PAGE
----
8. Btw, I haven’t touched this material for a long time. I came from EE backgroup as well. The difference is that I did my undergraduate in EE but didn’t have much pure engineering work experience. After 1 short year working as an engineering sales, I went back to school and did my master in accounting and just passed Canadian CA exam and working in an accounting firm waiting for my work experience.

    I am thinking of taking CFA now cos I registered it long time ago (3 years) and never had a chance to finished it.

    So good luck for all of us.

  9. Thanks for the comments CS. And good advice on the ethics section.

    I’m hoping to have time after a 1st pass through the study guides to go back and review – or work problems from 3rd party sources.

    However with the speed at which I’m currently moving, I don’t know if I will indeed have any time left over. πŸ™

    -Lumilog

  10. I am planning on the Jun08 level 1. Schweser is enough or should I be reading other books as well? I have no accounting background

  11. Lumilog i read the CFA site and the requirements to be chartered are a BA degree OR 4 years work experience. So i believe that significantly lowers the time needed to be designated by your calculations

  12. Great information on people trying to break in from non finance fields. I’m reading another book “Capital Markets for Quantitative Professionals” – essentially a book for computer/math/physics people working on wall street. Apparently, Wall streets employees a lot of computer technologists as a lot of this number crunching and analysis is done through software. Perhaps a good way to break in for people from non traditional finance backgrounds then would be to either begin to work on this level here while getting the designation – I wonder if the CFA would count this work as four years experience (say if you’re developing visualization software for better analsysis of options pricing through screens on wallstreet). Here’s one that I saw recently released as opensource (free) from these guys: samoasky.com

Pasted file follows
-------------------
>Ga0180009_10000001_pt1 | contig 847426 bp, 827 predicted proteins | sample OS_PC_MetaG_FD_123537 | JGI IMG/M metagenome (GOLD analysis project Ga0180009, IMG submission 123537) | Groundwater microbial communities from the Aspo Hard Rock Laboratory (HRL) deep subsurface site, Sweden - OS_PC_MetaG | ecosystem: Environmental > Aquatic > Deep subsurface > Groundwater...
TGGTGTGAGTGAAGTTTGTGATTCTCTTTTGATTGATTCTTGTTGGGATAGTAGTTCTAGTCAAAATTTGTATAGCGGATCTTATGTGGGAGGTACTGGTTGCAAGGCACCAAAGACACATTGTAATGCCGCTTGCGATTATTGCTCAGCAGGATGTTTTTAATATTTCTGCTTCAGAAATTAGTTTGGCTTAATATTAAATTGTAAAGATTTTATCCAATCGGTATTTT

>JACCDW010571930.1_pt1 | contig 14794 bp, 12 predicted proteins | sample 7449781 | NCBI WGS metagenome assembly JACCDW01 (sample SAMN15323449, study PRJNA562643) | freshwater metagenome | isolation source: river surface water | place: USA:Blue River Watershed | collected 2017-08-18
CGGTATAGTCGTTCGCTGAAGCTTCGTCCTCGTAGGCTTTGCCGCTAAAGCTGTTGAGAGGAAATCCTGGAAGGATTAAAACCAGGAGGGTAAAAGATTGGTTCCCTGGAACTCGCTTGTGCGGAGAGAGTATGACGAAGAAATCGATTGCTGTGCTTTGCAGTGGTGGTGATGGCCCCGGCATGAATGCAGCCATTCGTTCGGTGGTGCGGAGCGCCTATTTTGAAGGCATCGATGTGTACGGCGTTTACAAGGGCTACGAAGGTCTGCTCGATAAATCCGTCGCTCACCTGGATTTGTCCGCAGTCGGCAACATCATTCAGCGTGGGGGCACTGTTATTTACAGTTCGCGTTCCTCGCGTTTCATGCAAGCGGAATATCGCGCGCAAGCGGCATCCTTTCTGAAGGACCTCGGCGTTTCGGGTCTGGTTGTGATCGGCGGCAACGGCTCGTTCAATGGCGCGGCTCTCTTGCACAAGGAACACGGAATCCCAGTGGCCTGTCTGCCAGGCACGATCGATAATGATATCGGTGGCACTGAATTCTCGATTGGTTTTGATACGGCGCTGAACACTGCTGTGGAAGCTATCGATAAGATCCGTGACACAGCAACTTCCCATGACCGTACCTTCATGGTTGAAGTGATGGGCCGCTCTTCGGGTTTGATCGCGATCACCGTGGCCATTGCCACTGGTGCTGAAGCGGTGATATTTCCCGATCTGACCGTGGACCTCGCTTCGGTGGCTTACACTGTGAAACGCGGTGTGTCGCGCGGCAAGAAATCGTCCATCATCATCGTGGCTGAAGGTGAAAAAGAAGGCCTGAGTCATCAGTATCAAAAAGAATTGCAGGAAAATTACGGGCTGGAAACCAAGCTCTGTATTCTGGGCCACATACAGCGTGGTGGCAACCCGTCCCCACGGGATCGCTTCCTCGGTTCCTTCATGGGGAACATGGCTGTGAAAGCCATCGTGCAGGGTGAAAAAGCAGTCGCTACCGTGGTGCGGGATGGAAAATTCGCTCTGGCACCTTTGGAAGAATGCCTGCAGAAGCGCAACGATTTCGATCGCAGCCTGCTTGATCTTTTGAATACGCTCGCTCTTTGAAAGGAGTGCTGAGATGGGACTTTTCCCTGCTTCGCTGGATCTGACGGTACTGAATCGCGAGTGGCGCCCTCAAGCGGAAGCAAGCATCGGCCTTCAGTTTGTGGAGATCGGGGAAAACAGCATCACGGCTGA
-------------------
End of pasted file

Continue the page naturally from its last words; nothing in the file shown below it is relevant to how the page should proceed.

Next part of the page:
13. Hi Ray,

    This looks like a very interesting piece of software to check out. Thanks much for the link. While I consider myself relatively experienced when it comes to trading securities, I’m a total newbie with options apart from covered calls. I’m looking forward to getting to that chapter in the study guides and then when I know what I’m doing I’m going to give SamoaSky a test drive. πŸ™‚

    Thanks,
    Lumilog

  14. A simple point I’d like clarification on. Looking at the cost pages on the CFA site, I would have to pay the following for the level 1 exam in June 08:

    Program enrollment: $390
    Exam registration: $688

    Tell me, would I receive the (18lb box of!) study material included in these costs or do I have to pay extra for it?

    Thanks,
    LGP

  15. Hi LGP,

    Yes the study material is included. If you look at the fine print at the bottom of this link you’ll see that starting with 2008 the exam registration includes the “complete curriculum”, which is the 18 lbs. of study guides.

    Good Luck,
    Lumilog

  16. hello sir…..I have done b.com(p) from delhi university….I am not good at maths….is it advisable for me to join cfa….can I improve my maths skills for cfa??